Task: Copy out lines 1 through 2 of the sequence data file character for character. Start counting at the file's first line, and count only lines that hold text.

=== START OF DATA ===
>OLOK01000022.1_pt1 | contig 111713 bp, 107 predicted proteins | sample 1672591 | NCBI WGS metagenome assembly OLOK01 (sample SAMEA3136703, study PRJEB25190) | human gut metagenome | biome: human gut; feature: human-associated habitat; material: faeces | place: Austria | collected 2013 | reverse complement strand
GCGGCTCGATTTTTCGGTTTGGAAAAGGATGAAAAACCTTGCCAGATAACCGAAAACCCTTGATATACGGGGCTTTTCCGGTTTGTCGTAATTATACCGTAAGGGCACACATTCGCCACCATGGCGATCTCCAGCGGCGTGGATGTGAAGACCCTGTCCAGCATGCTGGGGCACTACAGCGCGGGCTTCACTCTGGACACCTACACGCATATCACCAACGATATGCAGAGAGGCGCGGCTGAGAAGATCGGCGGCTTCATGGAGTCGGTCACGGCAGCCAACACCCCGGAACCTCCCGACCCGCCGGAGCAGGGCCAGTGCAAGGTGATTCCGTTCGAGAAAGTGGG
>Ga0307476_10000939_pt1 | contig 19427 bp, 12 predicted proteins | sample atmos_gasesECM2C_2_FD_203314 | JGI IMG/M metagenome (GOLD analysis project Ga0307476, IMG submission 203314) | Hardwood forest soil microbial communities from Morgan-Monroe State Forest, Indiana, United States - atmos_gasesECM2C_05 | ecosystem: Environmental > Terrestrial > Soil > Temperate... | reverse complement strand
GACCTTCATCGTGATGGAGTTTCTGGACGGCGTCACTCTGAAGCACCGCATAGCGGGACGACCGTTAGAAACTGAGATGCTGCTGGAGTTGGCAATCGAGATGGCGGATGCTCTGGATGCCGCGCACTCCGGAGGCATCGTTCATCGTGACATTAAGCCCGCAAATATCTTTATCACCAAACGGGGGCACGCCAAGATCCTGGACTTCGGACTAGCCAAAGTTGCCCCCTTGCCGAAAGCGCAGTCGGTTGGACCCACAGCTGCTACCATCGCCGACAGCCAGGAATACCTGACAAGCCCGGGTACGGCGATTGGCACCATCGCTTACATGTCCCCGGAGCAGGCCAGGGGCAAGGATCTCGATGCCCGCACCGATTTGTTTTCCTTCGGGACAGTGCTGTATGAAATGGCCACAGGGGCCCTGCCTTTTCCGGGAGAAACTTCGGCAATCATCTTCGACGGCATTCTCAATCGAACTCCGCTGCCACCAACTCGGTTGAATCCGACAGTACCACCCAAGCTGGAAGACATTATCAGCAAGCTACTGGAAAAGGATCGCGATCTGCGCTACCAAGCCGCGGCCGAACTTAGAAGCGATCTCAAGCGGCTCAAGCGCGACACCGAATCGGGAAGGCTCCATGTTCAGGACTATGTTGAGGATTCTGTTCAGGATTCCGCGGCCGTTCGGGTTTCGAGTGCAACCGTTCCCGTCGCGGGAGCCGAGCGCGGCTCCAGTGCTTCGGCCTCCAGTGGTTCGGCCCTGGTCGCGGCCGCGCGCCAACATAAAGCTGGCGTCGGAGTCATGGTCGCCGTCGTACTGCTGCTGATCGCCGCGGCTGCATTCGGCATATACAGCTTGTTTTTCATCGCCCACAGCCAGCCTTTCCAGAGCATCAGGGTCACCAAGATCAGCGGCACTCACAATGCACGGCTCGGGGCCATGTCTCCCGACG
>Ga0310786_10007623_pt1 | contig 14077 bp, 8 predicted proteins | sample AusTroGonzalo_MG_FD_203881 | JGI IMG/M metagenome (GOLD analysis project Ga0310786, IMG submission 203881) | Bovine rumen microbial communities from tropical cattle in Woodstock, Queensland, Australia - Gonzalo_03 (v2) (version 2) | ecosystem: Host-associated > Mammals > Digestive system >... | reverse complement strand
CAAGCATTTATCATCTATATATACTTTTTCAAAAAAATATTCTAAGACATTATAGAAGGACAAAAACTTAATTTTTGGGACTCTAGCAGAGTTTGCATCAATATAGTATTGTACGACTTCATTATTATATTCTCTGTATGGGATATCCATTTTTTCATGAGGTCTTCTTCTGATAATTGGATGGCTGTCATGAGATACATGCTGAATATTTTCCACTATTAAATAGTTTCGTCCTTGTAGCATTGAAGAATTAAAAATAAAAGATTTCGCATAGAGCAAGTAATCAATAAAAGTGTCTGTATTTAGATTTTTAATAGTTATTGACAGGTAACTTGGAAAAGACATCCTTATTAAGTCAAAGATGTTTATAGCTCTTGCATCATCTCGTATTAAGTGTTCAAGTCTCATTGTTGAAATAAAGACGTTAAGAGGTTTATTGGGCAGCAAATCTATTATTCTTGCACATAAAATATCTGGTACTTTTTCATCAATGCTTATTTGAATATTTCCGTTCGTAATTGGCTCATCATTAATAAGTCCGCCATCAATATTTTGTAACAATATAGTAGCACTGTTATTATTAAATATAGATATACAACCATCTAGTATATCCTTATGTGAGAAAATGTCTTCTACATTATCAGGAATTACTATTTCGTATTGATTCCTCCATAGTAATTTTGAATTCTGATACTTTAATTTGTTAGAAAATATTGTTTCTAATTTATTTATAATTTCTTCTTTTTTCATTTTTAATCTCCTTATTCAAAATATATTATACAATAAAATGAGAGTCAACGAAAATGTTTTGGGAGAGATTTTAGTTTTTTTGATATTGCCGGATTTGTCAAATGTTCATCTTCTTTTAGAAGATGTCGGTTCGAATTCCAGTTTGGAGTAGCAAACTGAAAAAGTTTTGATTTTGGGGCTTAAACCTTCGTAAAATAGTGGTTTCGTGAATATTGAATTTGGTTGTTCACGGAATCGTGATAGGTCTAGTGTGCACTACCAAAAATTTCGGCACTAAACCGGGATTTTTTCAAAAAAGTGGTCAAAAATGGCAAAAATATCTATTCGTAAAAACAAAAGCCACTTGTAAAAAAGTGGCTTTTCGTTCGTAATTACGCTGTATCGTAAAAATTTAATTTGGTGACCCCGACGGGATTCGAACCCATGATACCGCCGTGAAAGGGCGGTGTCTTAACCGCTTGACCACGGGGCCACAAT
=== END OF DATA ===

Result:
>OLOK01000022.1_pt1 | contig 111713 bp, 107 predicted proteins | sample 1672591 | NCBI WGS metagenome assembly OLOK01 (sample SAMEA3136703, study PRJEB25190) | human gut metagenome | biome: human gut; feature: human-associated habitat; material: faeces | place: Austria | collected 2013 | reverse complement strand
GCGGCTCGATTTTTCGGTTTGGAAAAGGATGAAAAACCTTGCCAGATAACCGAAAACCCTTGATATACGGGGCTTTTCCGGTTTGTCGTAATTATACCGTAAGGGCACACATTCGCCACCATGGCGATCTCCAGCGGCGTGGATGTGAAGACCCTGTCCAGCATGCTGGGGCACTACAGCGCGGGCTTCACTCTGGACACCTACACGCATATCACCAACGATATGCAGAGAGGCGCGGCTGAGAAGATCGGCGGCTTCATGGAGTCGGTCACGGCAGCCAACACCCCGGAACCTCCCGACCCGCCGGAGCAGGGCCAGTGCAAGGTGATTCCGTTCGAGAAAGTGGG